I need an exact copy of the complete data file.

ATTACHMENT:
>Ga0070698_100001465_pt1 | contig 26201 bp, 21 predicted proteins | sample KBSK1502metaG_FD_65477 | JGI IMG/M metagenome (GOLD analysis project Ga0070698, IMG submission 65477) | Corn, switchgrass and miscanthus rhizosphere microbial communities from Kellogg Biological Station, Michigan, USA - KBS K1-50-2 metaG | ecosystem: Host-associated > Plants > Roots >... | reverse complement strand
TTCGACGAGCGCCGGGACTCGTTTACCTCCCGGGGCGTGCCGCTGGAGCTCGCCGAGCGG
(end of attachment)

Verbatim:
>Ga0070698_100001465_pt1 | contig 26201 bp, 21 predicted proteins | sample KBSK1502metaG_FD_65477 | JGI IMG/M metagenome (GOLD analysis project Ga0070698, IMG submission 65477) | Corn, switchgrass and miscanthus rhizosphere microbial communities from Kellogg Biological Station, Michigan, USA - KBS K1-50-2 metaG | ecosystem: Host-associated > Plants > Roots >... | reverse complement strand
TTCGACGAGCGCCGGGACTCGTTTACCTCCCGGGGCGTGCCGCTGGAGCTCGCCGAGCGG